This one thing alone would revolutionize most marriages and most families -- just learning to treat each other like company.  Instead, a vast majority of spouses quickly begin to take each other for granted.  (Parents also take their kids for granted, and then wonder why their teen doesn't want to talk to them... Just saying...)  Spouses stop doing the things they did for each other when they were dating.  They begin to speak derogatorily to each other.  They don't bother to greet each other when they come home.    Instead of focusing on the needs of their spouse (like they would focus on the needs of their visitors), they begin to focus on their own needs -- He doesn't do XYZ for me... She doesn't treat me with respect... He doesn't treat me with love...  Etc..  When you were dating, you very likely spent a lot of time thinking of things to do for your honey.  You spent extra time making sure you looked and smelled good.  You said nice things to each other.  Where did that go?  What is stopping you from doing it now?  Don't let a silly little thing like personal pride keep you from having a good marriage.

3.  If you want intimacy and romance, Clean Up.  You wouldn't think this would need to be said, but if you want intimacy and/or romance, you should take a shower.  Seriously.  

Guys, no matter what she says, no woman really wants to smell you after a brisk game of basketball.  And she will be a little (lot) grossed out by the food in your teeth and the dirt under your nails.  And that t-shirt that doesn't quite cover your couch-potato belly?  It's gotta go.  At least it does if you want her to respond to your advances.  I know you're home and you want to be comfortable, but nobody should get that comfortable.

Girls, as cute as you may think your sweatpants and bunny slippers are, it's probably not doing it for him.  Especially with that slimy green facial mask and those rollers in your hair.  If you want him to get romantic with you and not just jump straight to the punch line, you need to look the part.  I'm not saying you need to look like a Hollywood movie star -- I'm just saying you should do what you can with what you have to work with.  Some things are not meant to be shared.  Green facial masks are one of them.  Do that stuff when he's not looking -- give him the illusion that those things just take care of themselves.  Keep at least a little mystery.  And all those immodest clothes that no discreet woman should wear -- that's what he should be seeing instead of the green mask and bunny slippers.  Just make sure he's the only one seeing it.  (And all the husbands said, "Amen!")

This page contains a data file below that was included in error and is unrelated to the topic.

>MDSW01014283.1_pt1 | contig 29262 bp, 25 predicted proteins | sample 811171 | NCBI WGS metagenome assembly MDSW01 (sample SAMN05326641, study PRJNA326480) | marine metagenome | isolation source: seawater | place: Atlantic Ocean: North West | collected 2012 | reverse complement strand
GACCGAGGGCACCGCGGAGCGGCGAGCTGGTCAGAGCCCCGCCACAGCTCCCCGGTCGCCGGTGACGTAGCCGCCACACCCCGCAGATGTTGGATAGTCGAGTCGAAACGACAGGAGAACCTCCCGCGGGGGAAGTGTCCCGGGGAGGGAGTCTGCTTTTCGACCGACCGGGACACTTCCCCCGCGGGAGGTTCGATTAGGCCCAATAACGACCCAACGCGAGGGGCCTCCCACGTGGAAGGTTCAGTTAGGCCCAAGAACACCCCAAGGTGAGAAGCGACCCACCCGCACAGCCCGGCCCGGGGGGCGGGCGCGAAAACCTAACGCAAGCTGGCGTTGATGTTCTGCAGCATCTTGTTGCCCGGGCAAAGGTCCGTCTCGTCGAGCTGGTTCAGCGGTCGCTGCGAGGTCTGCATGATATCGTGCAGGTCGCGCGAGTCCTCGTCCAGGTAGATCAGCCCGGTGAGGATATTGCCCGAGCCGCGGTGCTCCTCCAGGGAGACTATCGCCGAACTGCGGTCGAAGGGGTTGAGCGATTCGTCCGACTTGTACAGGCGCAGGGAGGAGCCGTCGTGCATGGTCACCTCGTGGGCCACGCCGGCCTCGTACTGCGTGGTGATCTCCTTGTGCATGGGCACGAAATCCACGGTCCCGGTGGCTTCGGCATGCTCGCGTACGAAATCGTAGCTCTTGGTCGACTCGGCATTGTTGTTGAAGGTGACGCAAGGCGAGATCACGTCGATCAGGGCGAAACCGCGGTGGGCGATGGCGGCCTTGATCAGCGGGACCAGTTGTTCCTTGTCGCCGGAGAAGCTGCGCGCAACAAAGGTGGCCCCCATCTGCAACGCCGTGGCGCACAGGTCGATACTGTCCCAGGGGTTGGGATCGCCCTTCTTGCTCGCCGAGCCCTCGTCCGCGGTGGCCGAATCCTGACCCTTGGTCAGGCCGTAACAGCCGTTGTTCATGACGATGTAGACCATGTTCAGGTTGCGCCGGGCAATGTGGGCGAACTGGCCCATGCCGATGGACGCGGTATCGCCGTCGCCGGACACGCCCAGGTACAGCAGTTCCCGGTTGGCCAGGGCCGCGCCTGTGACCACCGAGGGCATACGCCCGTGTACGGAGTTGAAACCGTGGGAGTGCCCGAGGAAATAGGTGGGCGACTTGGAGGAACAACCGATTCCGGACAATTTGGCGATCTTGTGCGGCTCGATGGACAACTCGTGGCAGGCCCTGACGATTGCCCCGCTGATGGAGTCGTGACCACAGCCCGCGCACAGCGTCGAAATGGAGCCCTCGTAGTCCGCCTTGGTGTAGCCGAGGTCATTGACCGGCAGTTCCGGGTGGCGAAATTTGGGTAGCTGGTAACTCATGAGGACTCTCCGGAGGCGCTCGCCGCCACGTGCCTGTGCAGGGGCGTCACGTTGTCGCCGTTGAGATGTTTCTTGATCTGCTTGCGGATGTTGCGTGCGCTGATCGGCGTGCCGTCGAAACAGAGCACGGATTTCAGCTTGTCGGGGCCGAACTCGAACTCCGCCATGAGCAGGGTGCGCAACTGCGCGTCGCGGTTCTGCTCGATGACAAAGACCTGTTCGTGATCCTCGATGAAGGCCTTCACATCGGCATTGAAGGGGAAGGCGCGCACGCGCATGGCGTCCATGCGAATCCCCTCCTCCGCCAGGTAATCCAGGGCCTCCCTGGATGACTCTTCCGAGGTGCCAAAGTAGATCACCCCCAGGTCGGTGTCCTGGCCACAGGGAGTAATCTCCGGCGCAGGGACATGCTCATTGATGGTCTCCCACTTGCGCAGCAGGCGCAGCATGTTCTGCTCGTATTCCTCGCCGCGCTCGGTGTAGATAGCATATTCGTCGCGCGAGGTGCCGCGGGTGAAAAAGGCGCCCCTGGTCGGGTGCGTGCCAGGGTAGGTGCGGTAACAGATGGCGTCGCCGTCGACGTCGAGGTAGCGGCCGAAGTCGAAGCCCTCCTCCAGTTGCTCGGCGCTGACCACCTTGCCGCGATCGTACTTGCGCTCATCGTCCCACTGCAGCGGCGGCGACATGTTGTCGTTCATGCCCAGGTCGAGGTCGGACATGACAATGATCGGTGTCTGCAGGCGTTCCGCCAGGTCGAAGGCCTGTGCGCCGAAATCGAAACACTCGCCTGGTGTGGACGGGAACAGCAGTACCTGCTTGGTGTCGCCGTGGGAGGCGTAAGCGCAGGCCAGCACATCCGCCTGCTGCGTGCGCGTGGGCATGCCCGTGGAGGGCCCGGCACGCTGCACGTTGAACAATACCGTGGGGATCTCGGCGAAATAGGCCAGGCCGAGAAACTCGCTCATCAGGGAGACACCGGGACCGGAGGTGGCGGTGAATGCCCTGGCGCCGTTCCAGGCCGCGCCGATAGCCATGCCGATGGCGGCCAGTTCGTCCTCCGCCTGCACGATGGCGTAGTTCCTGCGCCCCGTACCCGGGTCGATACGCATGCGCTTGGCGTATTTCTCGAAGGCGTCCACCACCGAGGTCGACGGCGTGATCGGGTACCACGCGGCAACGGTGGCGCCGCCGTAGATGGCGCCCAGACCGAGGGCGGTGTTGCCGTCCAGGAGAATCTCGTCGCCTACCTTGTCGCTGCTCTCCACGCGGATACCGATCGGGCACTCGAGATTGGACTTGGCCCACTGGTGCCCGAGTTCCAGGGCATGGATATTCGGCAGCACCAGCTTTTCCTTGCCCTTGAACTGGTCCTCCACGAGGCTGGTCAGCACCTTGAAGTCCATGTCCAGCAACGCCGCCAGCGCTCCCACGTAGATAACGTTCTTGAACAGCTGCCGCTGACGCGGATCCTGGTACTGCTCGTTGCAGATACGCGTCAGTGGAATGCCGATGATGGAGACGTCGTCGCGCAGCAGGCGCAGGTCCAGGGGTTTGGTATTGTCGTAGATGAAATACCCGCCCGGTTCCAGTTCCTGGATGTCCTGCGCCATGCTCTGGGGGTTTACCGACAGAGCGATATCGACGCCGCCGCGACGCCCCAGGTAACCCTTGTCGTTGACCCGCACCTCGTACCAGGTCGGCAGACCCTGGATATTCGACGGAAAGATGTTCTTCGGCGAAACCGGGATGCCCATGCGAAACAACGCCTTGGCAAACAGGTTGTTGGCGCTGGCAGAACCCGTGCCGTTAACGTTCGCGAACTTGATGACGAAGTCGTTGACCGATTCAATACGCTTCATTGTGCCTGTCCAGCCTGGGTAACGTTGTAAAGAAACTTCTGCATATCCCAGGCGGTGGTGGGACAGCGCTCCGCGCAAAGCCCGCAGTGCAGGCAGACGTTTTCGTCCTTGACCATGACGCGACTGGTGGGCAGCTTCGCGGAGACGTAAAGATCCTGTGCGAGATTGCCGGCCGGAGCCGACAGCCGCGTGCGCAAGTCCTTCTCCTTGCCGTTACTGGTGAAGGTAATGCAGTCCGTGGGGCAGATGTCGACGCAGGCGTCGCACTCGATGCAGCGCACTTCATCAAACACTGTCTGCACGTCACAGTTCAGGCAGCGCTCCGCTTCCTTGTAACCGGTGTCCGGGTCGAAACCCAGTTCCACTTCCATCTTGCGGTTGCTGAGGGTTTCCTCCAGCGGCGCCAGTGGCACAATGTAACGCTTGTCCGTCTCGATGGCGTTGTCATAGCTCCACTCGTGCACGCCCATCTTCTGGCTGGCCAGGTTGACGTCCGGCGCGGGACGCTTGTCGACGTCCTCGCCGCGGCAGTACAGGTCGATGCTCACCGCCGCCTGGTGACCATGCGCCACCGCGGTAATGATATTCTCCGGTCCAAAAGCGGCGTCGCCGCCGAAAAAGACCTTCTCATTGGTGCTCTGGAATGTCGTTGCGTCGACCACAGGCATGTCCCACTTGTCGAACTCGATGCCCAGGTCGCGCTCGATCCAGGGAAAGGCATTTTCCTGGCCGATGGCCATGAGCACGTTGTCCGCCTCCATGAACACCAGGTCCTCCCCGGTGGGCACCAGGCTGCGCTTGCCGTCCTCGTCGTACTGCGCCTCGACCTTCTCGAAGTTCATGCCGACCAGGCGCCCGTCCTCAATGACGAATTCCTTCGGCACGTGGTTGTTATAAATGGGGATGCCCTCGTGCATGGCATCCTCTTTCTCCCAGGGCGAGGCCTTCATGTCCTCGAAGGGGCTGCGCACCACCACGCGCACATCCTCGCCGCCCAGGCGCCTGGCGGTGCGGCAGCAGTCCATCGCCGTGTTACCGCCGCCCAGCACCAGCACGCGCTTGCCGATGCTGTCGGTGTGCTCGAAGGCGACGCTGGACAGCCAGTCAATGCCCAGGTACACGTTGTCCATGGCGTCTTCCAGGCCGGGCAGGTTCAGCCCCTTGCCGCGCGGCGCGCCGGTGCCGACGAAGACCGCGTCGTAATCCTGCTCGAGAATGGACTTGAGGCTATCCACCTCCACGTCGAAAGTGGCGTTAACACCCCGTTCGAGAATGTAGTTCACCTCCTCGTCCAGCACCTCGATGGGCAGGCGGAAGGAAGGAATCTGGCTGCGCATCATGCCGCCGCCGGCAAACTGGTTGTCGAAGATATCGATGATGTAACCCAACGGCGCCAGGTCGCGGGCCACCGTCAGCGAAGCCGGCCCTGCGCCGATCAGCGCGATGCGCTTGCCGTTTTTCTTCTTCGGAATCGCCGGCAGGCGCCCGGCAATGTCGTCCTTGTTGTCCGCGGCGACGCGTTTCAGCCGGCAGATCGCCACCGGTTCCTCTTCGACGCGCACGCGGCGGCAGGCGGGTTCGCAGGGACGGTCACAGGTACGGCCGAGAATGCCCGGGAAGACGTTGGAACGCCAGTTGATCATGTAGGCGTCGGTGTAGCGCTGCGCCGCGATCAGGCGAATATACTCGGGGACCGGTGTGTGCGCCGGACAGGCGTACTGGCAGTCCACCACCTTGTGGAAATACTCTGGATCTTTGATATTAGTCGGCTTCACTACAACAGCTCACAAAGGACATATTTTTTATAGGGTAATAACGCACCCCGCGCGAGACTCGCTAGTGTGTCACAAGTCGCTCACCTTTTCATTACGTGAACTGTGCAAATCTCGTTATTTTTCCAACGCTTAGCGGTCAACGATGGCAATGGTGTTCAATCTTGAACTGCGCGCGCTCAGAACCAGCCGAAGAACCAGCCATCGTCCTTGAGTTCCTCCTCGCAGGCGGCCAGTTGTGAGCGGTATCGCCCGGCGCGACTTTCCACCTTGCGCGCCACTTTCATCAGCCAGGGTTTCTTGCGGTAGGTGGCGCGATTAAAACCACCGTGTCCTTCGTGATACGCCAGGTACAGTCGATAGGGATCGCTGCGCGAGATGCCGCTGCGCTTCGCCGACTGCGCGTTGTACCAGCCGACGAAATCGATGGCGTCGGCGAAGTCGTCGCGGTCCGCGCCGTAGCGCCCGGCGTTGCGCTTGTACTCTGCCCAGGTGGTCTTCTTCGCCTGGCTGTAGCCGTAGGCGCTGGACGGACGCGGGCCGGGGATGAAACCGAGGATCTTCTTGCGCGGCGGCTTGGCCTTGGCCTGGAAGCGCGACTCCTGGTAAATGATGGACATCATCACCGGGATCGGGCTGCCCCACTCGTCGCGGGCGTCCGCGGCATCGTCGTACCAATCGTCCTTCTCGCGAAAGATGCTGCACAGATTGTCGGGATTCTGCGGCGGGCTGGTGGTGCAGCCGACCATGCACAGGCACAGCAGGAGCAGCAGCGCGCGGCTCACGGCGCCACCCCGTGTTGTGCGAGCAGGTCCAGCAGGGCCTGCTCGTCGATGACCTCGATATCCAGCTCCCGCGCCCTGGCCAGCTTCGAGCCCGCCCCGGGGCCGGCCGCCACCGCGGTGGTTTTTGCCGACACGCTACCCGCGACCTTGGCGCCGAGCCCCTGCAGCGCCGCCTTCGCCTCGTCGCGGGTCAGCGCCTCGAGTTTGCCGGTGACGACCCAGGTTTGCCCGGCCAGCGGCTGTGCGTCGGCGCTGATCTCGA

While we are on the subject, over-familiarity breeds contempt, they say.  I personally believe that if you want to seem sexy to your spouse, they shouldn't have to watch you..um..do your business.  Sorry, but there is just no way that's sexy.  It's just too much information.  Let them reserve the image of those body parts for things that are a little more fun.  'Nuf said.

4.  Never say "Never".  There are few things that you can say that do more damage than the "never" word and the "always" word.  Do you know what I'm talking about?  You get frustrated and say, "You never take the trash out."  Or, when your spouse shuts down and refuses to talk during an argument, you say, "Errgh!!  You always do that!!"

Why are these words so damaging?  2 reasons.  
     One, saying these words communicates a complete lack of faith in your spouse.  You are telling your spouse, "You're behavior in this area totally frustrates me and I don't believe you have what it takes to change it.  You will always be this way."
     Two, you are prophesying over your spouse's future.  You are predicting what you think the outcome will be, and the prognosis isn't good.
     Neither of these reasons are fair to your spouse.  With those two little words, you drive a wedge between you, because it is hard to emotionally trust someone who has so little faith in you.  You tear down your marriage block by block, and you use your own mouth to do it.

Learn to fight fair.  Speak your mind, but do it with respect, kindness and faith.  If you are getting too frustrated to keep your mouth under control, it is time to step away for a breather.  You, your spouse, and your marriage are worth the self-control necessary to fight nicely.

5.  Get a reality check on what Real Love is.  If you are wishing your spouse would treat you like the latest Hollywood Heart-throb, you are going to be disappointed.  First of all, let me remind you, that person you saw in that movie or TV show wasn't real.  He/she was portrayed by an ACTOR.  They get paid to ACT -- to make you believe they are someone they are not.  In real life, they don't behave that way.  It isn't real.  You cannot look to entertainment to get a model of what real love is.  If you do, you are destined to be disappointed.